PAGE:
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Much Abrew: Fist of Suns (Modern, Magic Online)


Hello, everyone! Welcome to another episode of Much Abrew About Nothing. Last week during our Instant Deck Techs, one of our Modern Options—Fist of Suns—came out on top. As such, we're heading to Modern today to see if we can win some games by cheating massive creatures and planeswalkers into play, with the help of Fist of Suns, Thran Temporal Gateway, and Through the Breach! The main idea of the deck is to ramp into five colors of mana as quickly as possible; hopefully draw (or tutor up) a Fist of Suns; and then start slamming huge, game-ending threats like Emrakul, the Aeons Torn, Ugin, the Spirit Dragon, and Nicol Bolas, Planeswalker into play! Is Fist of Suns a legitimate way to jank out games in Modern? Let's get to the video and find out; then, we can talk more about the deck!

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Much Abrew: Fist of Suns (Modern)

Discussion

  • We played a competitive league with Fist of Suns and ended up going 2-3, which is a solid, if unspectacular, finish.
  • We started off strong, winning our first two matches against Golgari Midrange and Jund, but then things got weird. Our next match was against Izzet Control, and we had everything set up for a match-winning Emrakul, the Aeons Torn with the help of Fist of Suns, except for one color of mana (since our opponent kept bouncing our land with Utopia Sprawl. In the end, we never found our fifth color of mana and ended up losing the match. Then, against Hollow One, our opponent did Hollow One things (basically running really well with random draw and discard), dropping us to 2-2. We wrapped things up by getting completely crushed by Grishoalbrand, losing on Turn 1 and Turn 3. All this is to say, apart from getting destroyed by Grishoalbrand, we were in all of our games and really, really close to winning another match or two.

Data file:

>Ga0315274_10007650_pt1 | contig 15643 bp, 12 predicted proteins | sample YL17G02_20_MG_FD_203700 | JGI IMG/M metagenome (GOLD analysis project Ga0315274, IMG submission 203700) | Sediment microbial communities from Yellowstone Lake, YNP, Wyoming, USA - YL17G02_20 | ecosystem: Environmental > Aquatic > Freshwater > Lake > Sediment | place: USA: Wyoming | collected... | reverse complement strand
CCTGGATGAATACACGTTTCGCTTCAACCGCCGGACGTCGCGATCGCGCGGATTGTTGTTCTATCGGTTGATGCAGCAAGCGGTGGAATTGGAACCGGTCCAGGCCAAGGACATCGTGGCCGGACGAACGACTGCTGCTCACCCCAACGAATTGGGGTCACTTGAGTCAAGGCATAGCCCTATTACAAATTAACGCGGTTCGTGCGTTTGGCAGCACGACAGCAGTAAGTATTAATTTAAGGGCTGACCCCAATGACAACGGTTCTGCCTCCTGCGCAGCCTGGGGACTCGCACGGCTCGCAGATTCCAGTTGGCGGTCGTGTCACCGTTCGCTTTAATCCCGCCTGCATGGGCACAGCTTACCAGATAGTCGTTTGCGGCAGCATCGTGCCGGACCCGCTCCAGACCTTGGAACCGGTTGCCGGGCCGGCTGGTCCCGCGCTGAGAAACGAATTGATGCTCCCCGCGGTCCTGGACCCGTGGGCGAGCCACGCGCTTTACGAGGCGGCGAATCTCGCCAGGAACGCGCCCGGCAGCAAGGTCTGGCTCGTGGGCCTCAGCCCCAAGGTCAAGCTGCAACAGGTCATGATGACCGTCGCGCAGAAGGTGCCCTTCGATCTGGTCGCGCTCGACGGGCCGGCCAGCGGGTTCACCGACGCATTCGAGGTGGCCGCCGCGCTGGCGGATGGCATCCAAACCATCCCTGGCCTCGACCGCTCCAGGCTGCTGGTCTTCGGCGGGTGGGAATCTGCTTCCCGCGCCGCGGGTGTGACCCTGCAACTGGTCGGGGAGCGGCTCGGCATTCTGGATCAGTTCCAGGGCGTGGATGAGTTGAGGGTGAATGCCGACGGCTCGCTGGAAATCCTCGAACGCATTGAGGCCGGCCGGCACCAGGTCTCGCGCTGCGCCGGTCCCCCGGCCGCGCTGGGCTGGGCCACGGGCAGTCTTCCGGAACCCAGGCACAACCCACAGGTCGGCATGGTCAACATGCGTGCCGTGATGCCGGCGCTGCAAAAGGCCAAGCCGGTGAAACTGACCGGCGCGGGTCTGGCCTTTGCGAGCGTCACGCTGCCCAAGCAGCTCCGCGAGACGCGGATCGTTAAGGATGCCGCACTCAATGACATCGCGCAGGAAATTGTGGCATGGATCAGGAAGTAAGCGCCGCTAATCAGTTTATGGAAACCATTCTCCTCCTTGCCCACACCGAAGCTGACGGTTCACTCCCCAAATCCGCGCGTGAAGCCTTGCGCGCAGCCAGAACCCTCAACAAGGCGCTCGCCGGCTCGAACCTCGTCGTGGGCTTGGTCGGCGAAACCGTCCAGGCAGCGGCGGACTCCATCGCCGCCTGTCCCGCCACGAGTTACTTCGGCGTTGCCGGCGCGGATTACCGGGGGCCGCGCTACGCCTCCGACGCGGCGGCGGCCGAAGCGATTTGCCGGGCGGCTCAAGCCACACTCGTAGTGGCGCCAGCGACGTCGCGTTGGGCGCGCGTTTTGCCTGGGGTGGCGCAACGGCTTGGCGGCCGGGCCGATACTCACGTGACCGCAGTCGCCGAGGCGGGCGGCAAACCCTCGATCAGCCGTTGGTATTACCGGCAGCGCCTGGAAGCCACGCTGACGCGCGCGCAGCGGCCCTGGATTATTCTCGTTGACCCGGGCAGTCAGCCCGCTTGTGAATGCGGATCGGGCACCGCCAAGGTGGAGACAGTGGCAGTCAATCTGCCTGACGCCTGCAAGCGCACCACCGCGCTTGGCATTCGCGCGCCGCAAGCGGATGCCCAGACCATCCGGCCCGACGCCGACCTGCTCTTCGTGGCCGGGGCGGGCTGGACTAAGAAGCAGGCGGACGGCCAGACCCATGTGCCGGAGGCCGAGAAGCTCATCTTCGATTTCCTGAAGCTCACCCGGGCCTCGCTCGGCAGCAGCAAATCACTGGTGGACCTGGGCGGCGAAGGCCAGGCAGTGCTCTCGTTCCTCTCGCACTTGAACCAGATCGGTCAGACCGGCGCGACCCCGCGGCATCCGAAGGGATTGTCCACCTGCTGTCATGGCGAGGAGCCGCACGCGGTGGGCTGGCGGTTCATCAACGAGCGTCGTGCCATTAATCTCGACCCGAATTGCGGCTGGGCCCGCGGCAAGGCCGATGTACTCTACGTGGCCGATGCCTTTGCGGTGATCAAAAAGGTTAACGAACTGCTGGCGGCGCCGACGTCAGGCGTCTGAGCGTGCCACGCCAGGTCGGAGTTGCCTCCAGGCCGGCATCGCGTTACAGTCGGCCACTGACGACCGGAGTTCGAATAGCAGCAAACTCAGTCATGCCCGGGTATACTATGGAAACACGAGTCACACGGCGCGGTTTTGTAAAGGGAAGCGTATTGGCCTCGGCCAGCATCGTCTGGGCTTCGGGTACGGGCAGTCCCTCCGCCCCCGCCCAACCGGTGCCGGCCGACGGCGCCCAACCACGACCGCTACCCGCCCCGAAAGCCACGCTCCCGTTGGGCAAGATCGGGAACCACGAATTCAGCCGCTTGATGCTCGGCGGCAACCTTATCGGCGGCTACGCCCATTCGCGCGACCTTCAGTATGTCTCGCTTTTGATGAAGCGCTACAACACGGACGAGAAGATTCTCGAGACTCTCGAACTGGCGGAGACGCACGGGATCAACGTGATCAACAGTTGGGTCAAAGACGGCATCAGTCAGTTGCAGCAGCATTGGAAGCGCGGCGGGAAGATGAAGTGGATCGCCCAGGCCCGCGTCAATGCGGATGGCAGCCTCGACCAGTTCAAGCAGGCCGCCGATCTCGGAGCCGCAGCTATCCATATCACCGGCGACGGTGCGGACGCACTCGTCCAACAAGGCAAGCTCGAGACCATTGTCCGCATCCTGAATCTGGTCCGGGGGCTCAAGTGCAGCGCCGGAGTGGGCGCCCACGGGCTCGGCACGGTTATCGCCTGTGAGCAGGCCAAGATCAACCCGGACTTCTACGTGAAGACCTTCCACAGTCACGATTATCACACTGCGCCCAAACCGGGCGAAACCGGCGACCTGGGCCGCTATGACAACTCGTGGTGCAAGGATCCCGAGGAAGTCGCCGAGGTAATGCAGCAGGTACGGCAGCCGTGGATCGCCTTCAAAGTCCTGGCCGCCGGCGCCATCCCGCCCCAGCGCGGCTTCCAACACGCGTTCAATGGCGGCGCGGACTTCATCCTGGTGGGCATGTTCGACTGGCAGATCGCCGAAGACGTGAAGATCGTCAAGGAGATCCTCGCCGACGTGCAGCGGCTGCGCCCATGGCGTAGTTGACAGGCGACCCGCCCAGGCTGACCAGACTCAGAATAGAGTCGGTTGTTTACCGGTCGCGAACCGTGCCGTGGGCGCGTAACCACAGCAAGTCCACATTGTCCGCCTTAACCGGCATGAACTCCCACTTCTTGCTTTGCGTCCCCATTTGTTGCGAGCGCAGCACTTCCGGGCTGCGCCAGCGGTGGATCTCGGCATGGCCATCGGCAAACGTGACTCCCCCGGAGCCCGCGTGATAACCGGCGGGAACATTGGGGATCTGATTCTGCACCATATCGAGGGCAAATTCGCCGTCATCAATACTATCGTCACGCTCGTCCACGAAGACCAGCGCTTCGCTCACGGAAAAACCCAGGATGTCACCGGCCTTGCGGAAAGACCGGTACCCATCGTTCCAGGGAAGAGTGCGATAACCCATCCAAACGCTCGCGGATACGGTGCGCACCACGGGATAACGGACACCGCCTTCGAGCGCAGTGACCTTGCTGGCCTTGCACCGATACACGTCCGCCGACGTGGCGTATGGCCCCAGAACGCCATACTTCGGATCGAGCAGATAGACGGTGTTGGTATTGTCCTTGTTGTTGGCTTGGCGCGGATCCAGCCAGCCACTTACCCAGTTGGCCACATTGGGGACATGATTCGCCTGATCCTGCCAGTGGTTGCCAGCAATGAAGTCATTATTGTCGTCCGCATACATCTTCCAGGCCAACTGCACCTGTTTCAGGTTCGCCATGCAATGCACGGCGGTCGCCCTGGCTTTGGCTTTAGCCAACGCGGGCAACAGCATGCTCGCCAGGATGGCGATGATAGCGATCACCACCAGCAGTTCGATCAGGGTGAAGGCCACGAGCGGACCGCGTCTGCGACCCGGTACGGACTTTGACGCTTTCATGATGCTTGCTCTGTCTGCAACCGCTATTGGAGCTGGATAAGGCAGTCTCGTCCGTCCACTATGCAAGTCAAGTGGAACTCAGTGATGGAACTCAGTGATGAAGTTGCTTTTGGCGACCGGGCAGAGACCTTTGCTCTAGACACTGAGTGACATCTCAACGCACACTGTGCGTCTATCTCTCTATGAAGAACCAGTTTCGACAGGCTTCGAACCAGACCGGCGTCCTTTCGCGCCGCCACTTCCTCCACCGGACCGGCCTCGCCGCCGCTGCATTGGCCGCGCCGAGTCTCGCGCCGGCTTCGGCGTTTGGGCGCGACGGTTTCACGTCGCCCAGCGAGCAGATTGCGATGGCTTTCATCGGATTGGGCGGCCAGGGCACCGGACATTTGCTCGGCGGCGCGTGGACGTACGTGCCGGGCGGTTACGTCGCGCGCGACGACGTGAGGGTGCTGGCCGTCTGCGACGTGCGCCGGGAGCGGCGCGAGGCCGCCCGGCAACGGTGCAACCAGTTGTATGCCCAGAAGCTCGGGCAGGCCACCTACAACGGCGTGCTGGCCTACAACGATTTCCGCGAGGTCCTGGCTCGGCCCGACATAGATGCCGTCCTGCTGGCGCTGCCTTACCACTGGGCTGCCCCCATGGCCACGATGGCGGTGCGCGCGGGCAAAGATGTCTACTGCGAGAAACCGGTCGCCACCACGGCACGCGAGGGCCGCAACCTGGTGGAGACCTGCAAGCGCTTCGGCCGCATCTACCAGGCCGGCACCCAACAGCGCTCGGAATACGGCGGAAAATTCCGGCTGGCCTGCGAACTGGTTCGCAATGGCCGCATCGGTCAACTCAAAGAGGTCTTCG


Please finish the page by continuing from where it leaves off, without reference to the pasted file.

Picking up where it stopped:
• Let's start with the upside of the deck: we can pretty easily win on Turn 3 or 4 by slamming a massive threat into play with the help of Fist of Suns (or one of our backup plans). Goldfishing into a Turn-3 win is one of the most powerful things you can do in Modern, and Fist of Suns is a great way of doing it.
  • The other big upside of Fist of Suns compared to some other decks built around cheating big things into play is that we can win games without Fist of Suns. Both Primeval Titan and Wurmcoil Engine are powerful but cheap enough that we can cast them naturally, with the help of our ramp. While not quite as game ending as Emrakul or Ugin, a hard-cast Primeval Titan or Wurmcoil Engine on Turn 3 is still pretty powerful.
  • On the other hand, the biggest drawback of the deck is that the mana is inconsistent, which probably isn't a surprise considering we're playing a five-color deck. Part of the issue is that some of our best ramp cards (Arbor Elf and Utopia Sprawl) aren't actually all that good at fixing mana. 
  • Some aspects of the deck that weren't very impressive were Thran Temporal Gateway and the big planeswalkers. While cheating an Ugin, the Spirit Dragon or Nicol Bolas, Planeswalker into play is spicy, the deck would probably be more competitive if it played less planeswalkers and more copies of Through the Breach to back up Fist of Suns. The most powerful thing our deck can do is cheat an Emrakul into play early in the game, so streamlining the deck to focus more on big creatures and less on spicy planeswalkers likely makes sense from a competitive perspective. 
  • All in all, Fist of Suns felt competitive, and with a tiny bit more luck, we would have posted a winning record. It's not out of the question that we could have went 4-1 if things broke our way. While the list could probably be tightened up a bit, even in its current state, it's certainly playable and super spicy! If you're looking for a unique way to cheat huge things into play, it's worth playing. While it's probably a step below more traditional plays (involving Goryo's Vengeance or Through the Breach), it does have its benefits (being able to ramp into things like Wurmcoil Engine, Primeval Titan, and planeswalkers naturally). With a bit of luck, I could certainly imagine the deck winning an FNM-level event or 5-0'ing a league on Magic Online, although the inconsistency that comes with needing five colors of mana does mean that some luck is required.

Conclusion

Anyway, that's all for today. Don't forget to vote for next week's deck by liking, commenting on, and subscribing to Instant Deck Tech videos. As always, leave your thoughts, ideas, opinions, and suggestions in the comments, and you can reach me on Twitter @SaffronOlive or at SaffronOlive@MTGGoldfish.com.


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